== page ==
Natalia Rodriguez, 12, moved to Wauconda two months ago with no English skills, but began using English phrases within a short time.
“I like learning English and I like the way we’re taught,” she said. “I hope to be better at English soon.”
The students will continue in Wauconda’s bilingual program until they are fluent enough to be enrolled in all English-speaking classes.
Until this year, Spanish-speaking elementary students in Mundelein were placed in traditional classes and were pulled out during the day for extra lessons in Spanish or English, depending on their skill level.
Administrators changed the program after becoming concerned that more could be done to properly educate the students. They went with the Spanish-only approach after reading studies that showed Hispanic students who first have strong skills in their native language are more successful in elementary school – and in later education – than children who are primarily taught in English, said Washington Elementary Principal Shawn Walker.
“We’re trying to provide a more solid foundation in their native language, which the research shows will provide a smoother transition into the English language in the upper grades,” he said.
If it is deemed a success, Mundelein’s new bilingual program likely will expand to the first grade next year, Walker said.
But many other school districts offer other programs for Spanish-speaking students. One of the oldest is called English as a Second Language, or ESL. Under the program, Hispanic students with some English skills are placed in traditional classes but receive extra help during the school day in English.
By the time they reach high school, Spanish-speaking students should be ready to take classes in English, some educators say. It’s often more difficult for teens to pick up a new language than it is for younger children.
As a result, educators believe Spanish-speaking students should have at least some English skills when they enter high school.
“I think it’s a whole different ball game for older kids,” said Connie Marshall, head of the ESL, bilingual and foreign language programs at Mundelein High School. “It’s just harder for older kids to learn a second language.”
In the Round Lake area schools, some Hispanic students are in Spanish-language classes while others are in ESL programs. Assignments are based on the students’ knowledge of English, district spokeswoman Kris Nobilio said.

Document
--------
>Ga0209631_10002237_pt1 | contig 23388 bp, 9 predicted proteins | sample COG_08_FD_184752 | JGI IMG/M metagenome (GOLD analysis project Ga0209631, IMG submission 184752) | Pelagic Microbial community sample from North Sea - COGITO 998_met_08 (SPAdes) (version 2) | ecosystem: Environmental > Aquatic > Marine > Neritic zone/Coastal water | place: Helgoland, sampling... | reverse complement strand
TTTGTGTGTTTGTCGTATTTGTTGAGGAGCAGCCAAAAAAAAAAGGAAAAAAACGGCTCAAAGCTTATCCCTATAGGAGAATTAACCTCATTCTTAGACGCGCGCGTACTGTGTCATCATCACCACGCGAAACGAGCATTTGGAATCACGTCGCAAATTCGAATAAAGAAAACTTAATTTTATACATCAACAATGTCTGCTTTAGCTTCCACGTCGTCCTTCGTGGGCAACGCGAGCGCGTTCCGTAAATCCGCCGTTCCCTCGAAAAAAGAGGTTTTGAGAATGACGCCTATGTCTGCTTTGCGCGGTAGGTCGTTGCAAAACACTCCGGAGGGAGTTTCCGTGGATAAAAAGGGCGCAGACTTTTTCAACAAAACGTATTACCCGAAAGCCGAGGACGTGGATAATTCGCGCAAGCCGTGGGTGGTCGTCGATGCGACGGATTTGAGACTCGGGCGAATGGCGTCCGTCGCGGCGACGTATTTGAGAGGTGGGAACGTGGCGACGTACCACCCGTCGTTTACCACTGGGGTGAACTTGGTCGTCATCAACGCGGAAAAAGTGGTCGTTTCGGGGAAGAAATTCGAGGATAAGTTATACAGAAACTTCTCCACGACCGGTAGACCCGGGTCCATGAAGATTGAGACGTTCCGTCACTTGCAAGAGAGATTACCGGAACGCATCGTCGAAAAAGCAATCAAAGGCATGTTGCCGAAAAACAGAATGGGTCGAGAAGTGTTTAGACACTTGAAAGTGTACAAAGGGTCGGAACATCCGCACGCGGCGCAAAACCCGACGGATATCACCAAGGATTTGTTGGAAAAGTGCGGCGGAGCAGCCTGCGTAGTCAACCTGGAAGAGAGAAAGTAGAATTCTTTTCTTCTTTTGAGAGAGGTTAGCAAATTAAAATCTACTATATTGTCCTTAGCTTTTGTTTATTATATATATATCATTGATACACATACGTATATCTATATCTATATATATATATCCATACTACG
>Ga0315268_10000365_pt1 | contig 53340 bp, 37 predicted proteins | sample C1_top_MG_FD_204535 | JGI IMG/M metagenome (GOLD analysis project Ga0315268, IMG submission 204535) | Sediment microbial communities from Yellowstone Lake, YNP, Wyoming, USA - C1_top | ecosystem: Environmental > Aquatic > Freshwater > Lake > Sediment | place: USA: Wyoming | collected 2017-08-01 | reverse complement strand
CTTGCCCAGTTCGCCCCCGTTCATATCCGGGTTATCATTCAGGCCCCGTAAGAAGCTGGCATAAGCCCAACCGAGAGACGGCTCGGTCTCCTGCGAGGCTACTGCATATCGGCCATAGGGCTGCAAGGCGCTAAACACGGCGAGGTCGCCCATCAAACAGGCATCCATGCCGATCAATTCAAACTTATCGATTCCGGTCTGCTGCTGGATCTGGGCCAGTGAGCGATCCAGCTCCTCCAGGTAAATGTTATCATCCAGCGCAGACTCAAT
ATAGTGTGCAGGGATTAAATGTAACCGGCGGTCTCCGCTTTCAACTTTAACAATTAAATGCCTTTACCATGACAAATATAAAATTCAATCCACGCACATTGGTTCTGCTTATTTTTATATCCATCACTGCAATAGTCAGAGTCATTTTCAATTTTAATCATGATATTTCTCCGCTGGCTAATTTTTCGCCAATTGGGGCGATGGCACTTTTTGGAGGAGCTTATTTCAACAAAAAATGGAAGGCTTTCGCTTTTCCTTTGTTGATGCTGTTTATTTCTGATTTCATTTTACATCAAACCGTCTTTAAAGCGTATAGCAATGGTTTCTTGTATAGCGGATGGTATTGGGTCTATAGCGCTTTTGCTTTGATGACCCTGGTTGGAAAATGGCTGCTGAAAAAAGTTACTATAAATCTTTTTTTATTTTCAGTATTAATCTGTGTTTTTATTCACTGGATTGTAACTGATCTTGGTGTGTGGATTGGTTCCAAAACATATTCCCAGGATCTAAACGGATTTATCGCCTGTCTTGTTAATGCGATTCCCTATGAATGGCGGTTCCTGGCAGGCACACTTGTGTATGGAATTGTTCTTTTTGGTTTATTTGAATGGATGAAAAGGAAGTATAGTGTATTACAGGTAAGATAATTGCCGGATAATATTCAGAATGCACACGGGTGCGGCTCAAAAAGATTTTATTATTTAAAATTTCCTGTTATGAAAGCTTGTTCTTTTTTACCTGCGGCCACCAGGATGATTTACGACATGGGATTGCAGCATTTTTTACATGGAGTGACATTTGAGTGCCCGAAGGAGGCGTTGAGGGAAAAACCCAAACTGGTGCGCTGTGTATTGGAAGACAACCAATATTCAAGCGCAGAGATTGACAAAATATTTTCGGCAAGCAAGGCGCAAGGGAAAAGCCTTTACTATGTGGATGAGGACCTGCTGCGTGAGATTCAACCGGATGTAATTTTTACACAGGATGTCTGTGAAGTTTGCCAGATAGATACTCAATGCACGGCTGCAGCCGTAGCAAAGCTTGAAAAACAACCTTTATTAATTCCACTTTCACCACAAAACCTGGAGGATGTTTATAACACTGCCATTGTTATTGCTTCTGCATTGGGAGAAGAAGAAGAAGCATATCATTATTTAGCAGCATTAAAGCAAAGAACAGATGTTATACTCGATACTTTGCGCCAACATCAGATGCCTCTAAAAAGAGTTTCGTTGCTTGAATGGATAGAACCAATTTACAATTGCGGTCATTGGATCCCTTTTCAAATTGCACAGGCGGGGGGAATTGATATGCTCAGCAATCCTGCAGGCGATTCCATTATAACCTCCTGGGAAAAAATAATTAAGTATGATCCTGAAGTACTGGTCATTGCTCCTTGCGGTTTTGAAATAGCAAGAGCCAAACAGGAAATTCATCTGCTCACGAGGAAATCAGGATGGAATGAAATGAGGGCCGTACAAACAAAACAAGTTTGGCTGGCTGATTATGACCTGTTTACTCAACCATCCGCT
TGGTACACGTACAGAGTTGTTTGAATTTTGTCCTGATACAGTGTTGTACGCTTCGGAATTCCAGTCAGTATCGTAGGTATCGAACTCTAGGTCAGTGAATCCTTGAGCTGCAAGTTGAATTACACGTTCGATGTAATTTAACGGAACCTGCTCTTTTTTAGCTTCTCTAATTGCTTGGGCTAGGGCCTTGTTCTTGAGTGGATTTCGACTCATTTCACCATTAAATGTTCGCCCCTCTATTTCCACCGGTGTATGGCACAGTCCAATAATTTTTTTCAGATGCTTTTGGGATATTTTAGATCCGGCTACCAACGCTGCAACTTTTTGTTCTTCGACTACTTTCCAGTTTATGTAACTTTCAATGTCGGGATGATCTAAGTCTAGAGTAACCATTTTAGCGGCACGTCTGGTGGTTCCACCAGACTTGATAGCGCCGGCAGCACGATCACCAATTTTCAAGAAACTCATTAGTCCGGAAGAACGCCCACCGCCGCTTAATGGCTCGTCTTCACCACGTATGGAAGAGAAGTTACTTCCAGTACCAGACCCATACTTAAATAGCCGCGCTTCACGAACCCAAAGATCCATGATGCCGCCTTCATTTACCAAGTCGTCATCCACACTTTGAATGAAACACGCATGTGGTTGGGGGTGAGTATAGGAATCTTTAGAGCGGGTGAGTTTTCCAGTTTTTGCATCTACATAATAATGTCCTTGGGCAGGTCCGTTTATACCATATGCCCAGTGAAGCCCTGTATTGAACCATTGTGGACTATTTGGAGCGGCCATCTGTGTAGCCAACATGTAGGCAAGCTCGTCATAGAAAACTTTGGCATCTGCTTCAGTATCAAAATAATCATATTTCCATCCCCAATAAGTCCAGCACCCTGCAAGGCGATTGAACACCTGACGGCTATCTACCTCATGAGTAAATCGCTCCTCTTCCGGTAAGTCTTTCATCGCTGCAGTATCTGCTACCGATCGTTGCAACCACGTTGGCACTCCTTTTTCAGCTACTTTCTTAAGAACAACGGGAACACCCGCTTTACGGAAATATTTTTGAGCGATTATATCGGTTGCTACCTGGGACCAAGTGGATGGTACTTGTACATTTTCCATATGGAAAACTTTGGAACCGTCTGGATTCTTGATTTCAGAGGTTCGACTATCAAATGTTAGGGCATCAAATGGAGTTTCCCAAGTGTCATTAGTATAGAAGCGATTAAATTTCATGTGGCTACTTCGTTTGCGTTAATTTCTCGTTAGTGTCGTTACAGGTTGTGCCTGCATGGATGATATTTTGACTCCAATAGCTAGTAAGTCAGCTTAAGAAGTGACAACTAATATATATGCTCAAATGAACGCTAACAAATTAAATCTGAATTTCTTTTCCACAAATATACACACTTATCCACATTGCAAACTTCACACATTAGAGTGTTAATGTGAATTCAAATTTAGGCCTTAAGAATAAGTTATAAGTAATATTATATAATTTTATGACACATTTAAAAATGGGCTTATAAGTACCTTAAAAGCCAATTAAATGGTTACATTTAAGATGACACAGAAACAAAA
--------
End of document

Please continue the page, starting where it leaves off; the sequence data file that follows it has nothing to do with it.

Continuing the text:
In Grayslake Elementary District 46, Spanish-speaking students are taught in English. Many, however, are helped by bilingual teachers who act as tutors in class. Others are pulled out for special lessons in their native language.
“We’ve had children come in who do not speak a single word of English,” said Mary Koski, the district’s assistant superintendent for curriculum and instruction. “So they start from pictures, from the very beginning, just like you would with a small child.”
Grayslake educators believe their approach better prepares students for a transition into English.
“This approach seems to work well here,” Koski said. “I think, particularly at younger ages when they’re just learning to read, it’s easier for them to start in English. And even when they’re older, if they’re in an English-speaking class surrounded by English-speaking kids and teachers helping them, within a short time they become very fluent.”
Spanish-speaking students in Gurnee Elementary District 56 also are taught in English and pulled out during the day for lessons in Spanish.
Spanish-language classes aren’t practical, said Superintendent Ben Martindale, because the schools’ Spanish-speaking population isn’t large enough to make it worthwhile.
But as is the case across the county, the number of Spanish- speaking students in Gurnee schools is increasing every year. And as that population grows, the schools’ programs will change, Martindale said.
The district already is planning to replace its basic transitional program with a more comprehensive one.
“You need to ensure that you offer a program that can best meet students’ needs,” he said.